Why did journalist in Northern Ireland have to die?
The 29-year-old journalist Lyra McKee was shot dead last Thursday during riots in the Northern Irish city of Londonderry. The paramilitary group the New IRA has admitted responsibility for the killing, saying McKee was "tragically" hit as she was standing near police officers. Some commentators blame Brexit for the violence; others see it as a result of the lack of perspectives.
McKee's death should be a wake-up call
The self-same politicians who are so appalled by the attack must assume responsibility and find a compromise in the Brexit row, Deutschlandfunk demands:
“Already the violence is increasing again in the region; a bomb exploded in Londonderry at the start of January. In the current negotiations with the opposition Labour Party a customs union is now under discussion. A soft Brexit that would render the backstop unnecessary. That would also be a possibility. Now all sides must give up the red lines, the obstinacy and self-interested power politics for the sake of peace in Northern Ireland. The death of the young journalist should be a wake-up call.”
Youths see no future in Northern Ireland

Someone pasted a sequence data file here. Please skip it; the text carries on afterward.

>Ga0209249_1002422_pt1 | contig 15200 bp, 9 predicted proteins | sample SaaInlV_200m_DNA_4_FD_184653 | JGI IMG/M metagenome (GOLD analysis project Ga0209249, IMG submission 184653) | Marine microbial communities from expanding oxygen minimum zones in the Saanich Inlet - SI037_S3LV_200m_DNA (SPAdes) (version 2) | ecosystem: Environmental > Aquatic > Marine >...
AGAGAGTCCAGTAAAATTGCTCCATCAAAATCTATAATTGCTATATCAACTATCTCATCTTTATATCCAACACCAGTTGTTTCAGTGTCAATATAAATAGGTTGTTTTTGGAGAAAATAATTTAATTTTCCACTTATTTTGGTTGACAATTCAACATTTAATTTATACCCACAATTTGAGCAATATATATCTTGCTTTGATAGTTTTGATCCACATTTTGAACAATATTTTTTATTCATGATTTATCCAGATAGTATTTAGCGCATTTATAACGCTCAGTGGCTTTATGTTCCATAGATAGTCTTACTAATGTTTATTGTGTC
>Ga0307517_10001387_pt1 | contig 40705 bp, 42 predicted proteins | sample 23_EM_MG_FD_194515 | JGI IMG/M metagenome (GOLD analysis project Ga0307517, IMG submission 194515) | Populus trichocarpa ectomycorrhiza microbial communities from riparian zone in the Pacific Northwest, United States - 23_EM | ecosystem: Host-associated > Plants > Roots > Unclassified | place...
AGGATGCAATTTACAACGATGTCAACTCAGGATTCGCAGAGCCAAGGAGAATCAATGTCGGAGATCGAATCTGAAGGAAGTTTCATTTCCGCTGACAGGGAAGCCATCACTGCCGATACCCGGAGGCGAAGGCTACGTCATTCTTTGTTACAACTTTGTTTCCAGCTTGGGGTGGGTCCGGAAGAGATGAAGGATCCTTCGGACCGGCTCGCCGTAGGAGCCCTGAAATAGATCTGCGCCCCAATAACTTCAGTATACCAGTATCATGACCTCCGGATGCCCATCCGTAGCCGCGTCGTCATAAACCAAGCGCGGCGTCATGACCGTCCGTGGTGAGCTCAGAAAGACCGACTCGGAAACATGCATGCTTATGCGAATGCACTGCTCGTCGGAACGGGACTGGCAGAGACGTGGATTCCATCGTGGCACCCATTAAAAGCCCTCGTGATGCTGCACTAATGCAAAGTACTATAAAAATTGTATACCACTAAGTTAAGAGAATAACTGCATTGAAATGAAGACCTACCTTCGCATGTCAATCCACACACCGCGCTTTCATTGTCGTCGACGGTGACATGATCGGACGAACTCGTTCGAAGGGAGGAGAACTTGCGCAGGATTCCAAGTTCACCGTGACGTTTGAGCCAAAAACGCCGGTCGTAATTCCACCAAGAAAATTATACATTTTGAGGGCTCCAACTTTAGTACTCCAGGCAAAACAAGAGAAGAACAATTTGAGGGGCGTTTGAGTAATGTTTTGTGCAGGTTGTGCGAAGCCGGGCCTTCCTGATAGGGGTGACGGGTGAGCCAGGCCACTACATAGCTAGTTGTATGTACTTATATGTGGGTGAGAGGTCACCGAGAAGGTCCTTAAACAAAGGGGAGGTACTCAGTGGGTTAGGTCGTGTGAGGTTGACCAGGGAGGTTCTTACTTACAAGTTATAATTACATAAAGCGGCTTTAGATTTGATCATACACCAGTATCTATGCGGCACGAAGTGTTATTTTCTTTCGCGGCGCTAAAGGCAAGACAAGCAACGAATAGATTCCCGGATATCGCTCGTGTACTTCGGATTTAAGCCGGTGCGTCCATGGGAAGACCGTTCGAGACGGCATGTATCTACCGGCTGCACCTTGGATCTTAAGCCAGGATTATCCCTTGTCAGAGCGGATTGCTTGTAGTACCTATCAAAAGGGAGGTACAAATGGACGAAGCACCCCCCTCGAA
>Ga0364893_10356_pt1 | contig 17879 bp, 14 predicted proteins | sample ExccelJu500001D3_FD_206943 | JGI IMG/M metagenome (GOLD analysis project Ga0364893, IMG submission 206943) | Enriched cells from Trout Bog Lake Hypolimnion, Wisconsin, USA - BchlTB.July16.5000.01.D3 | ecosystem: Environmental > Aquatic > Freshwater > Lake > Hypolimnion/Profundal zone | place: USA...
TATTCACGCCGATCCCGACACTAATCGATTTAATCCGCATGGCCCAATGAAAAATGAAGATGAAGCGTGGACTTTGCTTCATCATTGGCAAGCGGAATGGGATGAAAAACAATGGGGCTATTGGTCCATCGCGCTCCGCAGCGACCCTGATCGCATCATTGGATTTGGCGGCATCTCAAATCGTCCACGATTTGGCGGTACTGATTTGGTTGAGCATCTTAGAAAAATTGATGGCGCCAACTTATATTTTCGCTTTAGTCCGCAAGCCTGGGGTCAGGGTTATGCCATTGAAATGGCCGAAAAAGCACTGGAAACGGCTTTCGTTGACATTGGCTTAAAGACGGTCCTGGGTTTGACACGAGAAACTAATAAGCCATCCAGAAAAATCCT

The Irish Times describes the lack of prospects for young people living in places like Derry:
“The social changes in Northern Ireland over the last 20 years have been huge. Belfast has transformed, but places like Derry are on something of a bungee cord, running forward with some degree of resistance before being yanked back by the regressive, violent, irresponsible, reckless actions of others. It's a place where most young people cannot imagine fulfilling their purpose. In 2017, a Youth Exodus survey found that 87 per cent of young people living in Derry didn't see a future for themselves there. … The majority said their reason for leaving was a lack of job opportunities.”
Social problems no excuse for murder
The problems in Derry and other places in Northern Ireland must never be used to justify acts of terrorism, The Belfast Telegraph stresses:
“Studying the social and economic factors which go into destabilising a society is important, but it's equally necessary not to allow understanding something to become a gateway into defending or excusing it. Derry has serious social problems, but so does everywhere else. Deprivation was also far worse in the past, and that was no excuse for a previous generation of psychopaths to kill in the name of Irish unity or the Union either. ... When is everyone going to stop making excuses for them, as if they can't be held responsible for their own actions?”